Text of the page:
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The ChatGPT app is displayed on an iPhone in New York, Thursday, May 18, 2023 (AP). The ChatGPT app is displayed on an iPhone in New York, Thursday, May 18, 2023 (AP).

The ChatGPT app is displayed on an iPhone in New York, Thursday, May 18, 2023 (AP).

Grace Abels
By Grace Abels May 30, 2023

If Your Time is short

  • Using 40 PolitiFact checks, we tested how well ChatGPT could evaluate the accuracy of a given claim, and see if it was as good as trained reporters. It gave the same rating half of the time. 

  • While sometimes reaching accurate conclusions, ChatGPT struggled to give consistent answers, was restrained by its stale knowledge and missed the nuance included in fact-checking journalism. And sometimes it was just plain wrong. 

  • Experts say that ChatGPT struggles with fact-checking because it wasn’t designed for total accuracy, but to provide the most helpful response. Researchers still hope that some of the technology can be developed to assist fact-checkers to do their jobs more efficiently. 

Robots have a long history of replacing humans in the workplace. Automobile workers, elevator operators, bank tellers, gas station attendants, even grocery store checkout clerks have felt the squeeze.

With ground-breaking artificial intelligence advances, reporters at PolitiFact had to wonder … are the fact-checkers next?

Artificial Intelligence, or AI, has exploded into relevance in the past few months after ChatGPT’s public rollout. As people experimented with the new tool, it prompted concern about AI’s potential to make us humans obsolete. PolitiFact wanted to conduct an experiment — could ChatGPT fact-check better than the professionals?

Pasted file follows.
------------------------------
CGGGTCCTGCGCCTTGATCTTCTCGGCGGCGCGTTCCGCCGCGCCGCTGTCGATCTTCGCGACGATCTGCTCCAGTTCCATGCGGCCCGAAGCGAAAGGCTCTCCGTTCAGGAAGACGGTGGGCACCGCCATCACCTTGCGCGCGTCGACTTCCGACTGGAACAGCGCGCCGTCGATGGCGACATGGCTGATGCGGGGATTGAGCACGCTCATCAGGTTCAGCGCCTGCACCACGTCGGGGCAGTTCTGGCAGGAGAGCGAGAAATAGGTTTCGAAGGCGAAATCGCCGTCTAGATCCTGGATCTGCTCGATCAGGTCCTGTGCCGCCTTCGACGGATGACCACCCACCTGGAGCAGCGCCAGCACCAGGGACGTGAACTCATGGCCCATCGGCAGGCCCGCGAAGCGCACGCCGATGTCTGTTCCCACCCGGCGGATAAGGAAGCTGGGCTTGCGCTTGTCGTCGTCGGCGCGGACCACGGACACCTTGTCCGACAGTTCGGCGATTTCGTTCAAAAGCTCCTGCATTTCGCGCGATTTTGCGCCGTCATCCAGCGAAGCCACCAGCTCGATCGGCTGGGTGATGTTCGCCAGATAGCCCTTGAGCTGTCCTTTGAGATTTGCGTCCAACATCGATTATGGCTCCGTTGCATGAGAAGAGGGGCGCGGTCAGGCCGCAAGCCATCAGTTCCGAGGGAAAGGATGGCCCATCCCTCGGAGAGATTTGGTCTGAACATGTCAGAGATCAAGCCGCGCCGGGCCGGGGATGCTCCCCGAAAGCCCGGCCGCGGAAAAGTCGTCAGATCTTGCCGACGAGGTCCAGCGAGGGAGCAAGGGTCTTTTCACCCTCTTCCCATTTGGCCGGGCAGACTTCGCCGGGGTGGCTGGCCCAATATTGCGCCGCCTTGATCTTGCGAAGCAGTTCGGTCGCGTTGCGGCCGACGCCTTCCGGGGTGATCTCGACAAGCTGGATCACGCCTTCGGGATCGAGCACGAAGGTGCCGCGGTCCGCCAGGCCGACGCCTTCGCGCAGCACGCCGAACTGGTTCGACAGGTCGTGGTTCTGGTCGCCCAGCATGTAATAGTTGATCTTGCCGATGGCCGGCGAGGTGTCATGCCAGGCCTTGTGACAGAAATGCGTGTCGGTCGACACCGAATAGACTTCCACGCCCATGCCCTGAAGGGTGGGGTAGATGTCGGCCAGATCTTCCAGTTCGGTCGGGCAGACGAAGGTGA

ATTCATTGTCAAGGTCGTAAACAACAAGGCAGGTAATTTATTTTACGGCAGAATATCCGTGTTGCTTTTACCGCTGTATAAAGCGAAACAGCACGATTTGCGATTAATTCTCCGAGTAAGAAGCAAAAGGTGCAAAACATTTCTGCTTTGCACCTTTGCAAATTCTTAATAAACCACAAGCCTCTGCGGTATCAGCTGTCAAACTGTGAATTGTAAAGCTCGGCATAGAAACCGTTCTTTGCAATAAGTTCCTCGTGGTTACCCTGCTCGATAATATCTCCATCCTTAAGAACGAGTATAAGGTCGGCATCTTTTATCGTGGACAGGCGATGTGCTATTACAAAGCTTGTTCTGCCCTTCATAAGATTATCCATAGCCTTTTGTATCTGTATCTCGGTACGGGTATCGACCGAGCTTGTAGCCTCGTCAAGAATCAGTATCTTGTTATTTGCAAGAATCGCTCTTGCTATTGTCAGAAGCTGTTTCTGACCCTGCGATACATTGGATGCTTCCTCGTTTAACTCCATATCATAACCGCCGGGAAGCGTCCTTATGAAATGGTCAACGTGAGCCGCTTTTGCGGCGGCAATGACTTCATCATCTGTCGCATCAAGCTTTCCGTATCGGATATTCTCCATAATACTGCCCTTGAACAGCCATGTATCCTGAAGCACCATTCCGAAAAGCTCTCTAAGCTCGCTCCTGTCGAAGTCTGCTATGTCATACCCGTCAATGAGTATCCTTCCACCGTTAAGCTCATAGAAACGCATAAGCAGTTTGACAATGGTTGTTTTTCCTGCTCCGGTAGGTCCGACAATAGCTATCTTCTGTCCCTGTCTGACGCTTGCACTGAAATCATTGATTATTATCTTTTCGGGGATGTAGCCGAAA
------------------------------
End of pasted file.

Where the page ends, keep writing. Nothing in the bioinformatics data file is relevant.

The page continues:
We selected 40 PolitiFact claims from across a range of subjects, Truth-O-Meter ratings, and claim types and put AI to the test. Using a free ChatGPT account, we asked two questions per claim and kept detailed track of its answers.

Evidence suggests fact-checkers can breathe a sigh of relief. Our test results reveal that AI is not yet a reliable fact-checking tool. It lacks contemporary knowledge, it loses perspective, and tells you what you want to hear and not always the truth. But some researchers are hoping to harness AI’s power to help fact-checkers identify claims and debunk the ever-growing pool of misinformation. 

Sometimes ChatGPT got things right

ChatGPT is a type of AI called a "large language model" that uses huge amounts of data to understand language in context and reproduce it in novel ways. "They have basically gulped all of the information that they can and then are trying to put that information together in cohesive ways that they think you want," said Bill Adair, journalism professor at Duke University and founder of PolitiFact, who has been researching how AI can be used in fact-checking work. 

It does this seemingly miraculous task by using a series of probabilities to predict the next word in a sentence that would be most helpful to you, said Terrence Neumann, a doctoral student researching information systems at the University of Texas. These models can then be fine-tuned by people to provide the ideal response.  

For a few of the claims we tested, it worked seamlessly. When asked about a claim by Sen. Thom Tillis, R-N,C. regarding an amnesty bill by President Joe Biden, it assigned the same Half True rating that PolitiFact did and explored the nuances we shared in our article. It also thoroughly debunked several voter fraud claims from the 2020 election.

It corrected a misattributed quote by President Abraham Lincoln, confirmed that Listerine was not bug repellent and asserted that the sun does not prevent skin cancer.  

But half of the time across the 40 different tests, the AI either made a mistake, wouldn’t answer, or came to a different conclusion than the fact-checkers. It was rarely completely wrong, but subtle differences led to inaccuracies and inconsistencies, making it an unreliable resource. 

Frozen in time

ChatGPT’s free version is limited by what is called a "knowledge cutoff." It does not have access to any data after September 2021, meaning it is blissfully unaware of big global events such as Queen Elizabeth II’s death and Russia’s invasion of Ukraine.

This cutoff impedes ChatGPT’s usefulness. Rarely are people fact-checking events that happened two years ago, and in the digital age there is constantly new data, political events, and groundbreaking research that could change the accuracy rating of a statement.